Examples of such expenses include rent, appointments, holidays, children’s activities, phone bills, and household bills.
In a YouTube video in which she explains the method, she said: ‘I am a paycheck budgeter, which means I create a budget every time I am paid.’
She went on to explain: ‘It’s a matter of writing down all my regular bills, my monthly bills first. Then what I do is I assign which bills I want to pay with what paycheck.’
Kumiko uses different colors to highlight different monthly events, including the dates she will be paid, holidays and events, as well as appointments she is due to attend.
Step Two: The Paycheck Method
Planning: The paycheck method is used to make a specific budget for each paycheck you receive. The budget should also include other expenses like gas, groceries and ‘fun’ activities
The second step in Kumiko’s method is creating a specific budget for each paycheck you receive.
However, before creating the budgets, she says it is important to understand and take not of how much you typically tend to spend.
Honesty: ‘Revealing the ugly truth about your spending can be scary, and you might not even want to know the truth,’ she said, adding that if you don’t ‘fact it head on’, you won’t make progress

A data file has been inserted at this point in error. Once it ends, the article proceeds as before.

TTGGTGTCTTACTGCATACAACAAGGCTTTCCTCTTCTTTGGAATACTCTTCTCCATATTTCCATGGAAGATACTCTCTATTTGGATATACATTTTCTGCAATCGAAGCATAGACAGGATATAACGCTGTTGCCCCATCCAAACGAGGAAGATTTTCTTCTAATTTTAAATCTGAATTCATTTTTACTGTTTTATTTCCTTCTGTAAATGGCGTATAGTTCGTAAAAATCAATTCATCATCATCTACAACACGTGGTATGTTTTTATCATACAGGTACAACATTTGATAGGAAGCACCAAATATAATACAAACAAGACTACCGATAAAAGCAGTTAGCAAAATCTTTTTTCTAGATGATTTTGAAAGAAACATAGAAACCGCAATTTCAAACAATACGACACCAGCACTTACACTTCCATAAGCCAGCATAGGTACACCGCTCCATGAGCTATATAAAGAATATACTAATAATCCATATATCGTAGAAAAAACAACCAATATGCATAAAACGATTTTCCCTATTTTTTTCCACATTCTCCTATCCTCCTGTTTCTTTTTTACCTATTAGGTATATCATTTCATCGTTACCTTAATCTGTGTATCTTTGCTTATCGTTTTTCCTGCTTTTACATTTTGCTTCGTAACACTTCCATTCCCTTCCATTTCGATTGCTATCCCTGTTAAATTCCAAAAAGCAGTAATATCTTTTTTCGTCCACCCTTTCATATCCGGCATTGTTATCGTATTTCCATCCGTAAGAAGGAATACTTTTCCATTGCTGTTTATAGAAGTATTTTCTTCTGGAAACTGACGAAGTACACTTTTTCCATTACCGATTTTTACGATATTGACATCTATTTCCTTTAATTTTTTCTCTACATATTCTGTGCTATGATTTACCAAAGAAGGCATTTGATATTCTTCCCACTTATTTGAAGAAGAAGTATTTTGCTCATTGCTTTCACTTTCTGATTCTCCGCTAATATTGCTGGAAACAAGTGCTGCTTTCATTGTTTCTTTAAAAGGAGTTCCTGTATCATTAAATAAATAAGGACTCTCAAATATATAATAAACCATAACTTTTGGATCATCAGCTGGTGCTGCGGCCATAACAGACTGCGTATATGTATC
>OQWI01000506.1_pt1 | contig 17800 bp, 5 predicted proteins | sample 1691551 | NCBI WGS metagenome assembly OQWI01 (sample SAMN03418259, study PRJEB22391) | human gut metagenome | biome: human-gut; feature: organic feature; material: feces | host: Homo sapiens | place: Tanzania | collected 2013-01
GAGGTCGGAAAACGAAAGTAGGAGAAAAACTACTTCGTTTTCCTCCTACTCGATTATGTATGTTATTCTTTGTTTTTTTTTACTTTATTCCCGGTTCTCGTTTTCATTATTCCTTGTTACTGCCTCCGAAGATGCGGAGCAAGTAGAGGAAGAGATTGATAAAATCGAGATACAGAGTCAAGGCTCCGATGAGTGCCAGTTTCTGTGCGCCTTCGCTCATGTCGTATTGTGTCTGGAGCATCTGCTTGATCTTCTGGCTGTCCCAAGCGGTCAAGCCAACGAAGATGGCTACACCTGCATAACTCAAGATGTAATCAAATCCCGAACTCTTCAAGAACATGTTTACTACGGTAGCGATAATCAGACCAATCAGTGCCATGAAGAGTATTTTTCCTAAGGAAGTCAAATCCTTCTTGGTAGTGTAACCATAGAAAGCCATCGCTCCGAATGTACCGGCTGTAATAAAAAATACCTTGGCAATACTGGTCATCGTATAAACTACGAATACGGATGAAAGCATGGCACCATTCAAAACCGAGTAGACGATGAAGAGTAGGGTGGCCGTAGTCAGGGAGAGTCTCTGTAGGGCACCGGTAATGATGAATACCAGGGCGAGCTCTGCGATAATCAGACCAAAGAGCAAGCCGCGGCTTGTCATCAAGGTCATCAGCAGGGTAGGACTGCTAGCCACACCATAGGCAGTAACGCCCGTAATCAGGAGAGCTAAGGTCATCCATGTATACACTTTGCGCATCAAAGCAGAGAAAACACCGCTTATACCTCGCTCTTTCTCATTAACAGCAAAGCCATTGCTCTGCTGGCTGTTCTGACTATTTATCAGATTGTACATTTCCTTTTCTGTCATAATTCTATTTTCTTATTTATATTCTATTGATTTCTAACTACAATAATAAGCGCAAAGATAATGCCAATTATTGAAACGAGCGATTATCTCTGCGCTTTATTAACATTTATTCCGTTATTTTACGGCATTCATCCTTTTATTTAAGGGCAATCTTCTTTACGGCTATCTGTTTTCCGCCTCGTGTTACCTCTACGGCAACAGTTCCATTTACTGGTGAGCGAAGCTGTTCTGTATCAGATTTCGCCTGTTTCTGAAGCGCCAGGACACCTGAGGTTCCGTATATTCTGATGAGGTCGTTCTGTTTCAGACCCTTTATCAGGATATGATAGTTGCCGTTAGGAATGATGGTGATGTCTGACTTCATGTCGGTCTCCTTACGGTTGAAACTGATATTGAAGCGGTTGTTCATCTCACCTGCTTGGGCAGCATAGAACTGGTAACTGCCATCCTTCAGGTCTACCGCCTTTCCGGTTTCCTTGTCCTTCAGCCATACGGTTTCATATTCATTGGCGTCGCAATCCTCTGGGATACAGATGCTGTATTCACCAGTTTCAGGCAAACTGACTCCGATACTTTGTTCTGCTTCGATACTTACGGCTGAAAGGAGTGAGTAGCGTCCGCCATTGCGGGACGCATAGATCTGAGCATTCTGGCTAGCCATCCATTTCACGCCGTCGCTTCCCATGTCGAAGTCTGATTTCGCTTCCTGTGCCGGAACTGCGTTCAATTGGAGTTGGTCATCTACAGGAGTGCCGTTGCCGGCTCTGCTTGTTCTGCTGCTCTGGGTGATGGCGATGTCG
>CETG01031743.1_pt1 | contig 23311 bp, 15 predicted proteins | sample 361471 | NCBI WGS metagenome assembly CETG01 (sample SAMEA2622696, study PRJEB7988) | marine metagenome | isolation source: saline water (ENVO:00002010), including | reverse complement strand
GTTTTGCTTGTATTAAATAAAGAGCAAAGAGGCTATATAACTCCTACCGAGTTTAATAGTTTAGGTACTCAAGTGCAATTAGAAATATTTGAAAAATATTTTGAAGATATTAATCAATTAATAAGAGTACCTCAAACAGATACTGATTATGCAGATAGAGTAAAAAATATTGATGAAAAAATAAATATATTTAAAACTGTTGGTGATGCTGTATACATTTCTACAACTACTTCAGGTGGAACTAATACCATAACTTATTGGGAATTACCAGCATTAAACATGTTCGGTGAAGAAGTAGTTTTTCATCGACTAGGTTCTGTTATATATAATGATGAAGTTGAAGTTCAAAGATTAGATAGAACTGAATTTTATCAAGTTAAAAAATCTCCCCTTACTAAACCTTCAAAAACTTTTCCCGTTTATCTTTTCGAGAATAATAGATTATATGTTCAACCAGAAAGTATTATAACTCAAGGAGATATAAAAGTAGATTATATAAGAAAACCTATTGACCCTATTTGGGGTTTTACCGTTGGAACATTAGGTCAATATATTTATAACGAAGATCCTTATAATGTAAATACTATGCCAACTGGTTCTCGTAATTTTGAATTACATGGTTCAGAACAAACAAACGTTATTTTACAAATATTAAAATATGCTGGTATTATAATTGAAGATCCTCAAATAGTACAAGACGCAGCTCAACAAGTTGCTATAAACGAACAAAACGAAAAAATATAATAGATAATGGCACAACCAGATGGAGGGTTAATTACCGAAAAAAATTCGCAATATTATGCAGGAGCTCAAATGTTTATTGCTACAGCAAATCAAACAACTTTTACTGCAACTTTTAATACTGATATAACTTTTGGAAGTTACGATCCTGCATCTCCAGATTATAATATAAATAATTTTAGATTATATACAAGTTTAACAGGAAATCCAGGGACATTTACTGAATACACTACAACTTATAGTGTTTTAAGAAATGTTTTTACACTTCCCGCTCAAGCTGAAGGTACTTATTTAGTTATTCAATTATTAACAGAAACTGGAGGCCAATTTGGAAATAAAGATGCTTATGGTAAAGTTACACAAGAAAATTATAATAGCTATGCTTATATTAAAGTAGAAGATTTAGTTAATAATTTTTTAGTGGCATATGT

‘Revealing the ugly truth about your spending can be scary, and you might not even want to know the truth,’ she said.
‘But if you don’t face it head on, you will never make any progress with your finance,’ Kumiko added.
She explained in her video that your paycheck budget should not only include expenses marked on the monthly calendar, but also other expenses like gas, groceries and ‘fun’.
Kumiko created a printable paycheck bill tracker, which she designed to create a zero-based budget, which means your income minus expenses equals zero.
There are four different sections in the tracker – bills, sinking funds, envelopes and extra savings.
Bills are all recurring monthly bills, while sinking funds are random expenses that you’ve logged on the calendar, including holidays and events.
The envelope category is for logging cash that you will set aside for expenses like clothing, groceries and ‘fun’, and the extra savings is leftover funds that can be put toward long-term savings.
Step Three: Cash Envelope System
Step three: The cash envelope method involves placing different amounts of cash in specific envelopes that can be used for paying for any remaining expenses
After successfully organizing your paycheck budget, Kumiko recommends using her cash envelope method to budget any remaining expenses.